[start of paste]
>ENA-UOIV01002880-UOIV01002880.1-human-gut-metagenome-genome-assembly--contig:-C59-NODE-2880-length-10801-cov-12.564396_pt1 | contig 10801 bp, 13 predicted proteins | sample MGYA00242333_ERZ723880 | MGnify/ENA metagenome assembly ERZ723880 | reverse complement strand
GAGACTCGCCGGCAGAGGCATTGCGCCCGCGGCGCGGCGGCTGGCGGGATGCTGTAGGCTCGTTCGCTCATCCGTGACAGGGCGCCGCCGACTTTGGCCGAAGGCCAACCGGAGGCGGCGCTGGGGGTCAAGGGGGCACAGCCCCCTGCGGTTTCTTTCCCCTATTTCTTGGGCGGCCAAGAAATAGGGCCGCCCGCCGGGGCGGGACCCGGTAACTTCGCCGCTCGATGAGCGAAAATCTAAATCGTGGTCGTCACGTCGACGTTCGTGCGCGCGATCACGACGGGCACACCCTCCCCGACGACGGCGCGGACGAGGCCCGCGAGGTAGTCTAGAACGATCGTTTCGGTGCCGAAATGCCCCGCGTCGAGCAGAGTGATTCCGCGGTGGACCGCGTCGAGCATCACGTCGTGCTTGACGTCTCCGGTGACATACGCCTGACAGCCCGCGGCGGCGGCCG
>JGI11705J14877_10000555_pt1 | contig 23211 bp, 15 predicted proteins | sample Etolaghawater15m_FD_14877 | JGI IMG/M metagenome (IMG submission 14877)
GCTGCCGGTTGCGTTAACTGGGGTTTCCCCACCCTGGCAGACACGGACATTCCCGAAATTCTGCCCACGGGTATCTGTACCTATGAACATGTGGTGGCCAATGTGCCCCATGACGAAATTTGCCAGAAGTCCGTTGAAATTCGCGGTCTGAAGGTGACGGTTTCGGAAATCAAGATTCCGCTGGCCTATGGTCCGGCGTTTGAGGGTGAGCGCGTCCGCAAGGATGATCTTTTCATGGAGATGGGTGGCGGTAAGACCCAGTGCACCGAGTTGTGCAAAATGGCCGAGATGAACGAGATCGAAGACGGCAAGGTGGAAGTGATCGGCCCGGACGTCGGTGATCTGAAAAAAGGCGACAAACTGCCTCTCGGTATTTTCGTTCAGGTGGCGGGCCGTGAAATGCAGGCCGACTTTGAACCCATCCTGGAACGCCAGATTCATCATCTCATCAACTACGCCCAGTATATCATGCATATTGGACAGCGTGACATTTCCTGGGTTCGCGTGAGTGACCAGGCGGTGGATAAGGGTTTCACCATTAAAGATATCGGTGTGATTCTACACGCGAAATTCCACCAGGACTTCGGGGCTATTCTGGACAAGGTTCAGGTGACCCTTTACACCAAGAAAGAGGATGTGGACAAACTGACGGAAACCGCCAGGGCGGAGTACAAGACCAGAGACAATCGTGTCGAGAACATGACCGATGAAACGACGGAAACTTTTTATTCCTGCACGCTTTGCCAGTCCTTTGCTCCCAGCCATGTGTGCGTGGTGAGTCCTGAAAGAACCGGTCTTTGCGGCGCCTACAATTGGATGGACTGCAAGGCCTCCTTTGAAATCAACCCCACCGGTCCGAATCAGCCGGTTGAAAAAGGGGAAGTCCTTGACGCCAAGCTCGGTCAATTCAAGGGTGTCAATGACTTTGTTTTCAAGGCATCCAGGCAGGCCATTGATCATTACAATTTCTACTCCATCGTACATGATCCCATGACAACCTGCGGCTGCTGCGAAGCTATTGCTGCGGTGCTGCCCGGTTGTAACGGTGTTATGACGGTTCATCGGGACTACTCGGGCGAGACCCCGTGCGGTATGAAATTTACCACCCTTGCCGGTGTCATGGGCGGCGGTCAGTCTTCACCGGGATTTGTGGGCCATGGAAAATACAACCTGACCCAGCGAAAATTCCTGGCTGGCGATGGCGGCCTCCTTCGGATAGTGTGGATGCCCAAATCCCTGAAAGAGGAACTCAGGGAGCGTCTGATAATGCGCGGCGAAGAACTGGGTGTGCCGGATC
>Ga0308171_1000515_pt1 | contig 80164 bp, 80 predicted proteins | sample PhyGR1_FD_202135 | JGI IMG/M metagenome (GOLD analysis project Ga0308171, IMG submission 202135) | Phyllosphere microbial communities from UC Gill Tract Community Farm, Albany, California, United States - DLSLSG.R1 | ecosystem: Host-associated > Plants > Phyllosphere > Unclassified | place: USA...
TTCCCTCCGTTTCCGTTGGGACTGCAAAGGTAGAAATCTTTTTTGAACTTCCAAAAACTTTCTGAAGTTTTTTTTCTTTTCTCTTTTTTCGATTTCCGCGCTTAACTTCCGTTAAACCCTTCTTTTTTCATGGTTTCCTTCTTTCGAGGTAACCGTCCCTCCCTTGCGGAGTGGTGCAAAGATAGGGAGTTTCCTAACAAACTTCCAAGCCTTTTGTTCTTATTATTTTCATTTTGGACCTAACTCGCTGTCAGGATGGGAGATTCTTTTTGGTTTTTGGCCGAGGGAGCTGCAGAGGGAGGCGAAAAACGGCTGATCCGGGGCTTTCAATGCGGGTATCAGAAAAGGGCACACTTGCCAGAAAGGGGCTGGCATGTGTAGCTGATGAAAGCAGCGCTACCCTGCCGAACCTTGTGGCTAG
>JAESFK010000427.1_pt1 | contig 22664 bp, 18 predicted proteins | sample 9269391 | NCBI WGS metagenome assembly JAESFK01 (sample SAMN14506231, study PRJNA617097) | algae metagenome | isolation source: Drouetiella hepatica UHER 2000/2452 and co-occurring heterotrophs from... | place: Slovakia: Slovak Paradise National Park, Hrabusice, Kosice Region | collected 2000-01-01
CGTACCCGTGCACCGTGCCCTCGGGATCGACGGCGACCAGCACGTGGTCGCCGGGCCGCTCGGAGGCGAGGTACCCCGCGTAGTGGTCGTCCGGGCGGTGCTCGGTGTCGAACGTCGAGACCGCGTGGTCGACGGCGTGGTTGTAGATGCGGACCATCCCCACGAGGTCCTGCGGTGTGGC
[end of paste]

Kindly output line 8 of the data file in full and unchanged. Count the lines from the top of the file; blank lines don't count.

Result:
CGTACCCGTGCACCGTGCCCTCGGGATCGACGGCGACCAGCACGTGGTCGCCGGGCCGCTCGGAGGCGAGGTACCCCGCGTAGTGGTCGTCCGGGCGGTGCTCGGTGTCGAACGTCGAGACCGCGTGGTCGACGGCGTGGTTGTAGATGCGGACCATCCCCACGAGGTCCTGCGGTGTGGC